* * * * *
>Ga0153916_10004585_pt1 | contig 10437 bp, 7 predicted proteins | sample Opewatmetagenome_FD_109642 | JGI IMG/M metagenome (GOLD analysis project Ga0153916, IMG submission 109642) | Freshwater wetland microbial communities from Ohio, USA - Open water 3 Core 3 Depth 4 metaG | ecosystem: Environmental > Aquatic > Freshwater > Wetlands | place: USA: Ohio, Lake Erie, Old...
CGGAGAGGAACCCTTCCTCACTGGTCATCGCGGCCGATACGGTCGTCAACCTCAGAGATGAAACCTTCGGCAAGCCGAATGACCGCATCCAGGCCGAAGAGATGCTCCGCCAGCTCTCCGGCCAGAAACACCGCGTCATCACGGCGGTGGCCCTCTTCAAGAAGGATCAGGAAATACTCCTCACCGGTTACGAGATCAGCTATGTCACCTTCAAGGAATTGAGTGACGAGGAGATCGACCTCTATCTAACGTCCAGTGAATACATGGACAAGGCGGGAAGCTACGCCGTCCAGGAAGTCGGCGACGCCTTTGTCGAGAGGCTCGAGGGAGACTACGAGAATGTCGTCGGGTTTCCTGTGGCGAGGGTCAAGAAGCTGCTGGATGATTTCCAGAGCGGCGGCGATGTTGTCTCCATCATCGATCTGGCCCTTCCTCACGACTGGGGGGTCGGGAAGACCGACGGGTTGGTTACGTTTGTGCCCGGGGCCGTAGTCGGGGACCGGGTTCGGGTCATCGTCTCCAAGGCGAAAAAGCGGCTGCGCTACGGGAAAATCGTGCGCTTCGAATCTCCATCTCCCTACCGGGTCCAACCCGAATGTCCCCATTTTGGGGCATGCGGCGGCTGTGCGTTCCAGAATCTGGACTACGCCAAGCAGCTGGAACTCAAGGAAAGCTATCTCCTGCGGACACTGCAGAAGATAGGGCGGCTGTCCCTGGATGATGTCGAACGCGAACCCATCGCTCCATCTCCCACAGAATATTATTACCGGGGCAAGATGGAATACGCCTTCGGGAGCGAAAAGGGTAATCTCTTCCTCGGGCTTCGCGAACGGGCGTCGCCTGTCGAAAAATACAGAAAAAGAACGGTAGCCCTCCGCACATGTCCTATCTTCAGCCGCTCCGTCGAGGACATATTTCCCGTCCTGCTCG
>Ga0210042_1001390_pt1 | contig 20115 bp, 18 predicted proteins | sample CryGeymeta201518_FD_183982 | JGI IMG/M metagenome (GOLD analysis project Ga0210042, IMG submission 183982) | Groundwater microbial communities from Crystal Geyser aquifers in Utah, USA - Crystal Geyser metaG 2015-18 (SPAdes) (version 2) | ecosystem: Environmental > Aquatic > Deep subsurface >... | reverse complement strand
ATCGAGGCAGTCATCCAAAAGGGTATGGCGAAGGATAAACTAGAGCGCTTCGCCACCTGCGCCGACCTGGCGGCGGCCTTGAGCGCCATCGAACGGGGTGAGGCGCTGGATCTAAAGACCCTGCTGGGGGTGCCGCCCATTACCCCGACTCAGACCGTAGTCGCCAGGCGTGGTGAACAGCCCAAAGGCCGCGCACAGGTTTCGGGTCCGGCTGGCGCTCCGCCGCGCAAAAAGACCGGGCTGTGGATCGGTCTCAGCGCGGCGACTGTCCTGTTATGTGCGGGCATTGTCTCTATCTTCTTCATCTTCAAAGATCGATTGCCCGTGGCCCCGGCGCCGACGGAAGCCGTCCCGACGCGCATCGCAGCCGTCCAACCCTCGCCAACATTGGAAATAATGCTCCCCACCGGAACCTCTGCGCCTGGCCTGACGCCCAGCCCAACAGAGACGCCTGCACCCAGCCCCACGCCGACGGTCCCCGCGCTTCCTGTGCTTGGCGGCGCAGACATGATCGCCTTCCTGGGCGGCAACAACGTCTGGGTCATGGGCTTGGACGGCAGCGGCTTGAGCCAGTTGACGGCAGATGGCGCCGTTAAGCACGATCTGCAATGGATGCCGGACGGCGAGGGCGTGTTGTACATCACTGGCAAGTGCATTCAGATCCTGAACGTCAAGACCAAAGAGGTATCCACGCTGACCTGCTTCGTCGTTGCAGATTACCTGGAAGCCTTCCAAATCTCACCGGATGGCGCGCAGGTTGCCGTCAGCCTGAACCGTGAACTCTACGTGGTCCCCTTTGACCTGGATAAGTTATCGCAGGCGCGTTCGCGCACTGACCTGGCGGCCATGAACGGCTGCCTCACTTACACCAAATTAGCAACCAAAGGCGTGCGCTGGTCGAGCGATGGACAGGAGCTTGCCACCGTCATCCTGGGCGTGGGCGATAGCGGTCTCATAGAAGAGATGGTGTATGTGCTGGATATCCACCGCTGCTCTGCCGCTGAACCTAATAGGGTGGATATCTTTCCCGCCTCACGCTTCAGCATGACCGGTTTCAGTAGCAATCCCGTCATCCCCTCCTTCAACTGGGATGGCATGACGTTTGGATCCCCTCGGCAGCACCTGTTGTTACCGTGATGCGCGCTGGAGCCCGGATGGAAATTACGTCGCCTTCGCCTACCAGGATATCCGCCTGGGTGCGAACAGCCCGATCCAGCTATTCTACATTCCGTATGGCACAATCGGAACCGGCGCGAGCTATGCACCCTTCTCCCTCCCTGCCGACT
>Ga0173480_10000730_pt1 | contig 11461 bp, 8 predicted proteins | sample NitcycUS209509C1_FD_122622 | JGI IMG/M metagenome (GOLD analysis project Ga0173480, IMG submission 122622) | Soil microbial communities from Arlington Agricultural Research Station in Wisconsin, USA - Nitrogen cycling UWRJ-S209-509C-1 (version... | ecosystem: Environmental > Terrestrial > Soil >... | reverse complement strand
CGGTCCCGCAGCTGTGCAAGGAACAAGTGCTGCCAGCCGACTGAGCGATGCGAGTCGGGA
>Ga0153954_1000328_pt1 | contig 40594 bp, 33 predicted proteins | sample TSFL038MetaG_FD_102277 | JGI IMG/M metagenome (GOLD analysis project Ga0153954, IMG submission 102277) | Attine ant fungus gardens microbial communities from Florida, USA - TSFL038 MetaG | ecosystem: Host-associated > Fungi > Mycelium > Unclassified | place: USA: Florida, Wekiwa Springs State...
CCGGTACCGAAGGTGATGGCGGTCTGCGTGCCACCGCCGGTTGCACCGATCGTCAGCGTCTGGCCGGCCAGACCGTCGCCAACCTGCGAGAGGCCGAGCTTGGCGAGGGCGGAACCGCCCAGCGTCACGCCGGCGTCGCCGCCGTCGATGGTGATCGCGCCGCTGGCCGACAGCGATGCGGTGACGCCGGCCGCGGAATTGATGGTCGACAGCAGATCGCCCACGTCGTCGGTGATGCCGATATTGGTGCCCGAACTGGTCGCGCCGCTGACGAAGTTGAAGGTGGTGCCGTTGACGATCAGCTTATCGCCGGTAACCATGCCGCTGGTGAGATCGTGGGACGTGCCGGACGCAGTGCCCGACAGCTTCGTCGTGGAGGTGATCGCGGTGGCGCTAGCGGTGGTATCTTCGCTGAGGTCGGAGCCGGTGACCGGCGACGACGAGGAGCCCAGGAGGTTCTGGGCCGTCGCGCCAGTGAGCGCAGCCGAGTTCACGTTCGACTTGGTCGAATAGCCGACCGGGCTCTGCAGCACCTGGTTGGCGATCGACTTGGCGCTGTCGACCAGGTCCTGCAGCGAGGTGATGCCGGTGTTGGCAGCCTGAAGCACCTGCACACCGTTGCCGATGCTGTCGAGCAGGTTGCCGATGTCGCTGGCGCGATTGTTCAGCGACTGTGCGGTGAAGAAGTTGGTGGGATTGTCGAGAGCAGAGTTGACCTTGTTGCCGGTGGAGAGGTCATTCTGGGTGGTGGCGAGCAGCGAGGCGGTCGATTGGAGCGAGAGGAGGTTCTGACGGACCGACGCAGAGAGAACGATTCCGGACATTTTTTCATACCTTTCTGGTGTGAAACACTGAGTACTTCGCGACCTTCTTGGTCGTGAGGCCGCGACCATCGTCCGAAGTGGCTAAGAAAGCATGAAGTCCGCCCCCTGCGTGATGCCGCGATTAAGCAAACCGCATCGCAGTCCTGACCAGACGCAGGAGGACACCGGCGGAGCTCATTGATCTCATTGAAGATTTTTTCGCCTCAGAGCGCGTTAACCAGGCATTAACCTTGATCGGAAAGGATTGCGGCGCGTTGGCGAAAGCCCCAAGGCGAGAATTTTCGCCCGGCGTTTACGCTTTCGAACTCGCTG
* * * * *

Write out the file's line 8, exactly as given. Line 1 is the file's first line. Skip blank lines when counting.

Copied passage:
CCGGTACCGAAGGTGATGGCGGTCTGCGTGCCACCGCCGGTTGCACCGATCGTCAGCGTCTGGCCGGCCAGACCGTCGCCAACCTGCGAGAGGCCGAGCTTGGCGAGGGCGGAACCGCCCAGCGTCACGCCGGCGTCGCCGCCGTCGATGGTGATCGCGCCGCTGGCCGACAGCGATGCGGTGACGCCGGCCGCGGAATTGATGGTCGACAGCAGATCGCCCACGTCGTCGGTGATGCCGATATTGGTGCCCGAACTGGTCGCGCCGCTGACGAAGTTGAAGGTGGTGCCGTTGACGATCAGCTTATCGCCGGTAACCATGCCGCTGGTGAGATCGTGGGACGTGCCGGACGCAGTGCCCGACAGCTTCGTCGTGGAGGTGATCGCGGTGGCGCTAGCGGTGGTATCTTCGCTGAGGTCGGAGCCGGTGACCGGCGACGACGAGGAGCCCAGGAGGTTCTGGGCCGTCGCGCCAGTGAGCGCAGCCGAGTTCACGTTCGACTTGGTCGAATAGCCGACCGGGCTCTGCAGCACCTGGTTGGCGATCGACTTGGCGCTGTCGACCAGGTCCTGCAGCGAGGTGATGCCGGTGTTGGCAGCCTGAAGCACCTGCACACCGTTGCCGATGCTGTCGAGCAGGTTGCCGATGTCGCTGGCGCGATTGTTCAGCGACTGTGCGGTGAAGAAGTTGGTGGGATTGTCGAGAGCAGAGTTGACCTTGTTGCCGGTGGAGAGGTCATTCTGGGTGGTGGCGAGCAGCGAGGCGGTCGATTGGAGCGAGAGGAGGTTCTGACGGACCGACGCAGAGAGAACGATTCCGGACATTTTTTCATACCTTTCTGGTGTGAAACACTGAGTACTTCGCGACCTTCTTGGTCGTGAGGCCGCGACCATCGTCCGAAGTGGCTAAGAAAGCATGAAGTCCGCCCCCTGCGTGATGCCGCGATTAAGCAAACCGCATCGCAGTCCTGACCAGACGCAGGAGGACACCGGCGGAGCTCATTGATCTCATTGAAGATTTTTTCGCCTCAGAGCGCGTTAACCAGGCATTAACCTTGATCGGAAAGGATTGCGGCGCGTTGGCGAAAGCCCCAAGGCGAGAATTTTCGCCCGGCGTTTACGCTTTCGAACTCGCTG